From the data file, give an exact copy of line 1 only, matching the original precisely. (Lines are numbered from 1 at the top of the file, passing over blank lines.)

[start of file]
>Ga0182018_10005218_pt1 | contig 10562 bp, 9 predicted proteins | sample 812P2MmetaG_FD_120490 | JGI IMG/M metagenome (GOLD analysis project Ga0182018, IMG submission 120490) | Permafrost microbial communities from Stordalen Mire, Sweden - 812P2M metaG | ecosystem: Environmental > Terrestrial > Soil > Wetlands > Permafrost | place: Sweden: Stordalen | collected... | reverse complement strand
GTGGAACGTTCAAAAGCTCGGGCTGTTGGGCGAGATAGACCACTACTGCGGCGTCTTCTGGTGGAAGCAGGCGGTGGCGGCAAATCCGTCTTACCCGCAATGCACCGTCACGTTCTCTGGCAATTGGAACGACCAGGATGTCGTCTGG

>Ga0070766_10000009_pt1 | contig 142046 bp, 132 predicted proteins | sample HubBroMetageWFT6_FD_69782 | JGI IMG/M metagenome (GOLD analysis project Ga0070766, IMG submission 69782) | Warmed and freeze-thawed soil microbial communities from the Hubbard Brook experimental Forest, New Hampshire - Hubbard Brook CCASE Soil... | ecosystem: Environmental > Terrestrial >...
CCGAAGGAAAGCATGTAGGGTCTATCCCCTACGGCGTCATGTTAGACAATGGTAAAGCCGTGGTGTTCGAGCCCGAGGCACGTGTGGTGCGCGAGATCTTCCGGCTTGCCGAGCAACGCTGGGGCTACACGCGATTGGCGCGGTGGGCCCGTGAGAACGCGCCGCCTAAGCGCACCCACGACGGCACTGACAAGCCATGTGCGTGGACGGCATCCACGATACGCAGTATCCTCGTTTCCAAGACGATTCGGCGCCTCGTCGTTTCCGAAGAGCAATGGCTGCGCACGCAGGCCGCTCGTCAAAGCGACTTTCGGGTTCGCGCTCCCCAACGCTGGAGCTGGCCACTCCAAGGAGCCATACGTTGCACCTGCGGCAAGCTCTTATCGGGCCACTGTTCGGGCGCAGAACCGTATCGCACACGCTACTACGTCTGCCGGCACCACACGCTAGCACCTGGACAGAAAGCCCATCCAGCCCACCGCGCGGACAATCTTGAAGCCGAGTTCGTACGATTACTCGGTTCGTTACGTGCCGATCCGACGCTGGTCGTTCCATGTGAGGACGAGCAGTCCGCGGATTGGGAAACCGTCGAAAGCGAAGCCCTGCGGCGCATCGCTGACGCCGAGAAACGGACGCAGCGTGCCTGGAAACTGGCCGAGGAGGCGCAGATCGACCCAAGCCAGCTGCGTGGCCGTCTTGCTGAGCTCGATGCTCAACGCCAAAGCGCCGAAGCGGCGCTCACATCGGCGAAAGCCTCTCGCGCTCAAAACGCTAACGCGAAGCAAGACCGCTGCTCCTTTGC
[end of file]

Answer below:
>Ga0182018_10005218_pt1 | contig 10562 bp, 9 predicted proteins | sample 812P2MmetaG_FD_120490 | JGI IMG/M metagenome (GOLD analysis project Ga0182018, IMG submission 120490) | Permafrost microbial communities from Stordalen Mire, Sweden - 812P2M metaG | ecosystem: Environmental > Terrestrial > Soil > Wetlands > Permafrost | place: Sweden: Stordalen | collected... | reverse complement strand